On the above graph, the points on the graph form a vertical line. This line definitely does not slope gradually down from left to right. Regardless of whether the price is $1 or $6 or anything between, the amount sold will be the same, 40 units. Like any extreme, it's hard to find a real life example, but emergency medical treatment for severe trauma in the sole hospital in a region might fit this model. Lower prices will not encourage people to go get themselves shot or run over, nor will higher prices keep customers away.

A demand graph that's a vertical line represents completely inelastic demand. Let's change the title accordingly:

                    COMPLETELY INELASTIC DEMAND

Price
 6|                                        F
 5|                                        E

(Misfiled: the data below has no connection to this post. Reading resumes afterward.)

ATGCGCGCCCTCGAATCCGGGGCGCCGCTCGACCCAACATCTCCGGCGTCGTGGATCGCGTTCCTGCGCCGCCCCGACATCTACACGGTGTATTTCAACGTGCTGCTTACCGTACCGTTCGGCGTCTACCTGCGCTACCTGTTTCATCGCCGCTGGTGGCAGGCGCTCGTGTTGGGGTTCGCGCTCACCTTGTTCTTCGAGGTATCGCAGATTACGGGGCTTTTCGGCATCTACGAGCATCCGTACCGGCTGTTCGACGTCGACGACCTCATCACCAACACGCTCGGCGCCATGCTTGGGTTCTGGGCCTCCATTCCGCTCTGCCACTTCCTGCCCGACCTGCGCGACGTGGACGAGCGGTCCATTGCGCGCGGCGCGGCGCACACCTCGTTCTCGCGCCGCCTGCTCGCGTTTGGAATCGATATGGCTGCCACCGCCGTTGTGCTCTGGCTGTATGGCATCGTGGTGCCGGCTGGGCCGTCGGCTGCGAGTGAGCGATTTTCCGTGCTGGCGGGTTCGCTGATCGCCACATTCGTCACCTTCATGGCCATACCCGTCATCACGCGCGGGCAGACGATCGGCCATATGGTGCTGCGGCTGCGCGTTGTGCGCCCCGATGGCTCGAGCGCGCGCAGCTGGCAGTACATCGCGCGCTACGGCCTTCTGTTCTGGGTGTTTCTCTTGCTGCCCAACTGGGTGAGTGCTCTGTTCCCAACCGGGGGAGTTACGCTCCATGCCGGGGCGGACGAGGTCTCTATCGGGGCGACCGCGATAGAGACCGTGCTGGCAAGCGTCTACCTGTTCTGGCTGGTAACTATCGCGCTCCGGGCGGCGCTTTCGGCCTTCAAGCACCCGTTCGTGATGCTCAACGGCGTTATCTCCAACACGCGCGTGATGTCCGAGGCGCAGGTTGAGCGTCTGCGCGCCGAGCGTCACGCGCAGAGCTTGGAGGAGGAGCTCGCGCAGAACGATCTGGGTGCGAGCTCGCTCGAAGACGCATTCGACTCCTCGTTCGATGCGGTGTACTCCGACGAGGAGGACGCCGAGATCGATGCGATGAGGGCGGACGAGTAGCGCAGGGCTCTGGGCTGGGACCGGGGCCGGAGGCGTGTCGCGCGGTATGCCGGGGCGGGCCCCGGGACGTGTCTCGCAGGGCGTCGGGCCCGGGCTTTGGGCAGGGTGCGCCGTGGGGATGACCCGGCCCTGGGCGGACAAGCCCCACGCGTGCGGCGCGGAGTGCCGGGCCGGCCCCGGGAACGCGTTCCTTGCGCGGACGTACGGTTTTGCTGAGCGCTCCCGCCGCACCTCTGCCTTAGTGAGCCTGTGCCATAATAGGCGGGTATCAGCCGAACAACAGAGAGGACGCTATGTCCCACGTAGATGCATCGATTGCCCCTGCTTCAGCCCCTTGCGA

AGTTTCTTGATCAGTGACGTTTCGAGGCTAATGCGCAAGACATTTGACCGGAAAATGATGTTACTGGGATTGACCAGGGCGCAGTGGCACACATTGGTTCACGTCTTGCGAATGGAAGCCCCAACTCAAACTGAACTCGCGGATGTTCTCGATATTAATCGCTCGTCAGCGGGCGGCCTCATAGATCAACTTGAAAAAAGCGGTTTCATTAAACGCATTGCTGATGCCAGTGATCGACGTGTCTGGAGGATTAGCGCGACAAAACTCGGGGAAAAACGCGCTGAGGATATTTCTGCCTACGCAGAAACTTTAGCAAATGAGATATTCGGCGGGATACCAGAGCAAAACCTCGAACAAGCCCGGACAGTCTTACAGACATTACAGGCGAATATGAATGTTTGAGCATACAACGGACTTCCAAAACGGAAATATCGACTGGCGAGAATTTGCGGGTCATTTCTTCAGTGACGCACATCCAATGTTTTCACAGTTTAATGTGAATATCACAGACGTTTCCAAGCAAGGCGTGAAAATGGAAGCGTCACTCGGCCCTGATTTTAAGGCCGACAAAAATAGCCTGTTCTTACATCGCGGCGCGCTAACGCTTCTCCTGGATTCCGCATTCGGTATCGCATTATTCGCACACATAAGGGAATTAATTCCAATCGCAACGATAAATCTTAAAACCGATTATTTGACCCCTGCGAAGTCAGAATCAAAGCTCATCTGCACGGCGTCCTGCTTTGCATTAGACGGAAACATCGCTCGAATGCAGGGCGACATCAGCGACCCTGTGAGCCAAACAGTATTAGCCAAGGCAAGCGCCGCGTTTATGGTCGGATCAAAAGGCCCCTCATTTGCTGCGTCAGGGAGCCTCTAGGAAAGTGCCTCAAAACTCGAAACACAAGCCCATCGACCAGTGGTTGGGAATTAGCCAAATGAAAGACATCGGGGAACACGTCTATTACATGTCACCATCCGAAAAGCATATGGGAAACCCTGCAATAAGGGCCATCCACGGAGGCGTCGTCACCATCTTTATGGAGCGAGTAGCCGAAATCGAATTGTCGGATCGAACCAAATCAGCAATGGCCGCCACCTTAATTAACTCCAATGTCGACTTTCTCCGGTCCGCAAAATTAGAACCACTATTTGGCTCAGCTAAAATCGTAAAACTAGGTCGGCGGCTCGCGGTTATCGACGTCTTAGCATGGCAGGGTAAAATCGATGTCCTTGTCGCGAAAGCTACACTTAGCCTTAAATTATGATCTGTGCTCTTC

4|                                        D
 3|                                        C
 2|                                        B
 1|                                        A
   :....:....:....:....:....:....:....:....:....:....:....:....:
   0    5   10   15   20   25   30   35   40   45   50   55   60  Quantity

                   A         B         C         D         E         F
Price             $1        $2        $3        $4        $5        $6
Quantity          40        40        40        40        40        40
The traditional medical model implies completely inelastic demand. If health care professionals provide what they judge that the patient "needs" regardless of cost, and if the patient is unable to object or is fully insured or both, then demand will be inelastic.

If demand for your product is inelastic, what should you do with your price? For example, suppose right now you're charging $2. If your sole goal is profit, should you raise your price, keep it the same, or lower it?